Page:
ceedings are not merely voidable, but absolutely void, as being coram non judice. In construing local statutes respecting real property, this court is governed by the decisions
of the state tribunals.
Thatcher v. Powell. 6 W. Error to the circuit court of the United States for West Tennessee.
This cause was argued at the last term, and at the present term the opinion of the court was delivered by MARSHALL, C. J.
This was an action of ejectment instituted by the defendants in error against the plaintiffs, to recover 640 acres of land in Montgomery county. Upon the trial in the court below, the lessors of the plaintiffs, in support of their title, read in evidence a grant * from the State of North Carolina to Stokeley Don- [ * 120 ] aldson, dated the 12th of January, 1797; also a deed for the same land from the said Donaldson to John Love, dated the 13th of January, 1797, and registered in Montgomery county, on the 25th of July, 1815, upon a probate made in the county court of Grange county, at May term of the said court, 1814.
The defendants in that court, to support their title, read in evidence a transcript of a record from the county court of Montgomery county, at their July session of 1801, as follows, namely:
“ Haydon Wells, who was appointed by the court of January term, 1801, to receive the list of taxable property in Captain Boyd's company, reports to court a list of taxable property in the county of Montgomery, not listed for the year 1799, nor taxes paid thereon, to wit: among others, Stokeley Donaldson, 2,560 acres on Yellow Creek waters.
HAYDON WELLS, T. P.”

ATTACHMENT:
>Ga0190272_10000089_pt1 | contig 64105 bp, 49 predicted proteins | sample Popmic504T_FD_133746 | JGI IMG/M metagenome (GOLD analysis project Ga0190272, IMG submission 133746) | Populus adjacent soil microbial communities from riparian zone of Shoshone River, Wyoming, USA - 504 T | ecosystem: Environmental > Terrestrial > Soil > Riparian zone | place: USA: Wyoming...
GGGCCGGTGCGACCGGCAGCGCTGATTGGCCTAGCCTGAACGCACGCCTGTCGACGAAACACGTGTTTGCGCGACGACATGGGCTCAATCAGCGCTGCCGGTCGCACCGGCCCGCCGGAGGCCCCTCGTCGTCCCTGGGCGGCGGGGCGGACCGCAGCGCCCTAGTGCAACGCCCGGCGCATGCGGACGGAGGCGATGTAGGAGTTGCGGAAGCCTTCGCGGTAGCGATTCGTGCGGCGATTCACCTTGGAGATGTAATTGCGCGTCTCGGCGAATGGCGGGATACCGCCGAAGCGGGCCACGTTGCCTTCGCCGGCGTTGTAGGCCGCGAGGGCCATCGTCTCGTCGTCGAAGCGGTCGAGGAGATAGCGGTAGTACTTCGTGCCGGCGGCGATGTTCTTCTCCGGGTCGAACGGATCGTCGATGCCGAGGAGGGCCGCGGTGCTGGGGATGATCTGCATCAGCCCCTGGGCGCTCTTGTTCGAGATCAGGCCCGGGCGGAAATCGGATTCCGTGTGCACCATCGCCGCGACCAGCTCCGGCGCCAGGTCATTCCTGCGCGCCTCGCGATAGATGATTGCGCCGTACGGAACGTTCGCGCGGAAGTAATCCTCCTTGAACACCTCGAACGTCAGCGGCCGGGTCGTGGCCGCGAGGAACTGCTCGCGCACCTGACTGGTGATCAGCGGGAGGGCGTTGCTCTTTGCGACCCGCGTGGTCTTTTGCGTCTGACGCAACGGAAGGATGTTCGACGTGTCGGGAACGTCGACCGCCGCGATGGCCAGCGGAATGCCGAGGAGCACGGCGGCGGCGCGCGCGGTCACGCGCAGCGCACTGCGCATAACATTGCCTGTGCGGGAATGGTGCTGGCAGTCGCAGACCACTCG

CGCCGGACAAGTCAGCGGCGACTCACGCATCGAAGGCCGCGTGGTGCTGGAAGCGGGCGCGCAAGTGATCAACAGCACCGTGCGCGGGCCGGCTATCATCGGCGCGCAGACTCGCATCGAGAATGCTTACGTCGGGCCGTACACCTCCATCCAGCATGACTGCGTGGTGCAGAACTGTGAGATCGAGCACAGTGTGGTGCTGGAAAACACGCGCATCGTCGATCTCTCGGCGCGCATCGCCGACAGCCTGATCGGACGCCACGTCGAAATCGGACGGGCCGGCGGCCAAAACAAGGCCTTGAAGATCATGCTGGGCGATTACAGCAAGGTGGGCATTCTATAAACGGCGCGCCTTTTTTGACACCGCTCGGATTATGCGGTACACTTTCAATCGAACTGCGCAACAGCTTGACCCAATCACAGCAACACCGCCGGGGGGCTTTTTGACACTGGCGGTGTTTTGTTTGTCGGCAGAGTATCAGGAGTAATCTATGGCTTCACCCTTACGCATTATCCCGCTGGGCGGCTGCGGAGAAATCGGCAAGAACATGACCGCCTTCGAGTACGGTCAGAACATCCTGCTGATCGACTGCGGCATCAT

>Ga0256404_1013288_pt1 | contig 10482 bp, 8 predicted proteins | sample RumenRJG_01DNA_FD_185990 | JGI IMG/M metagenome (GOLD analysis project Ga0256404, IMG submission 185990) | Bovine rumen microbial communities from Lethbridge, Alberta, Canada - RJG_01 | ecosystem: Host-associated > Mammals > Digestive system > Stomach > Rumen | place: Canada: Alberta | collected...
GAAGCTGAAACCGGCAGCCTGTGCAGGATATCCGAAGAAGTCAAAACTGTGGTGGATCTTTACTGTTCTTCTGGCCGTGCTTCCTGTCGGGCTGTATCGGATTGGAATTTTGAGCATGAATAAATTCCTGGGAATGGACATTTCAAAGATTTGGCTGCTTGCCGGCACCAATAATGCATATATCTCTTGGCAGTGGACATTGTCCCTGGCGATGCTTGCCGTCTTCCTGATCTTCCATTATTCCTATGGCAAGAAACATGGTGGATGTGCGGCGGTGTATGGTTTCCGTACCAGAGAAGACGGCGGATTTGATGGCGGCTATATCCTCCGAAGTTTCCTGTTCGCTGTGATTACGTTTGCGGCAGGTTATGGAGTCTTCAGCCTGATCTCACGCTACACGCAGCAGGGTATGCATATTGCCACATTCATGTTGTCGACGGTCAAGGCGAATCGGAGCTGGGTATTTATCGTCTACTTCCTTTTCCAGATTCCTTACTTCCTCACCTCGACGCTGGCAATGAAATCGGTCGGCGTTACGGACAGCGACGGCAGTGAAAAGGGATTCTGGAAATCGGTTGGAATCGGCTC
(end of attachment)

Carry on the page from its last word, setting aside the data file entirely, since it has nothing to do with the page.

“ Ordered, that the clerk make out a certificate of lands and tenements reported by Haydon Wells, Esq., for the year 1799, that are liable to the payment of taxes, agreeably to the 14th section of an act to ascertain what property in this State shall be deemed taxable, and the mode of collecting, accounting for, and paying public taxes.' And now, to wit, at January term, 1802, the following proceedings were had thereon, to wit, on motion, it is ordered, adjudged, and decreed, that the tracts of land entered in the names of the following persons, be subject * to the payment of taxes due [*121 ] thereon, agreeably to report of Haydon Wells, Esq., receiver of taxable property, as delinquent for the year 1799, agreeably to law, and that execution issue accordingly;" (among others,) Stokeley Donaldson, $11.90. Upon which order or judgment, an execution, bearing date the fourth Monday in March, 1802, was issued to the sheriff of Montgomery county, commanding him that of the lands of Stokely Donaldson, reported to be in arrears for taxes for the year 1799, he cause to be made the sum of $11.90, as also the sum of
Thatcher v. Powell. 6 W. $1.40, and charges, &c. Upon this execution the sheriff made the following return :